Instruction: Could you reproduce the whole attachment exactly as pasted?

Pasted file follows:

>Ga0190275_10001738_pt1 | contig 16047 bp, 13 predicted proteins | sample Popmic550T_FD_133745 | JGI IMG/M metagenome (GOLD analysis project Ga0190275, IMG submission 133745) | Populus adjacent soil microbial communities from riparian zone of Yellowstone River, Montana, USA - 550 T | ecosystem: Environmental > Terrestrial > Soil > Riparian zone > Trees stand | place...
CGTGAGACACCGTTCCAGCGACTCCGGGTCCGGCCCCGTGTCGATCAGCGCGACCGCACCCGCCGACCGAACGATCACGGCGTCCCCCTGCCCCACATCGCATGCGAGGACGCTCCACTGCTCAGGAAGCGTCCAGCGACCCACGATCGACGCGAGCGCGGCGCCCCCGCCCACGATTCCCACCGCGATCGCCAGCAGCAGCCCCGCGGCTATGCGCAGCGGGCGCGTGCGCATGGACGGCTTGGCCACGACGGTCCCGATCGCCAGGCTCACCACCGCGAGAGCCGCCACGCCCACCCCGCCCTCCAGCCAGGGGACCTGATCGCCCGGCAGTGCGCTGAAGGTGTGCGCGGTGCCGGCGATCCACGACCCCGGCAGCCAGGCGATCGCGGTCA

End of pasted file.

>Ga0190275_10001738_pt1 | contig 16047 bp, 13 predicted proteins | sample Popmic550T_FD_133745 | JGI IMG/M metagenome (GOLD analysis project Ga0190275, IMG submission 133745) | Populus adjacent soil microbial communities from riparian zone of Yellowstone River, Montana, USA - 550 T | ecosystem: Environmental > Terrestrial > Soil > Riparian zone > Trees stand | place...
CGTGAGACACCGTTCCAGCGACTCCGGGTCCGGCCCCGTGTCGATCAGCGCGACCGCACCCGCCGACCGAACGATCACGGCGTCCCCCTGCCCCACATCGCATGCGAGGACGCTCCACTGCTCAGGAAGCGTCCAGCGACCCACGATCGACGCGAGCGCGGCGCCCCCGCCCACGATTCCCACCGCGATCGCCAGCAGCAGCCCCGCGGCTATGCGCAGCGGGCGCGTGCGCATGGACGGCTTGGCCACGACGGTCCCGATCGCCAGGCTCACCACCGCGAGAGCCGCCACGCCCACCCCGCCCTCCAGCCAGGGGACCTGATCGCCCGGCAGTGCGCTGAAGGTGTGCGCGGTGCCGGCGATCCACGACCCCGGCAGCCAGGCGATCGCGGTCA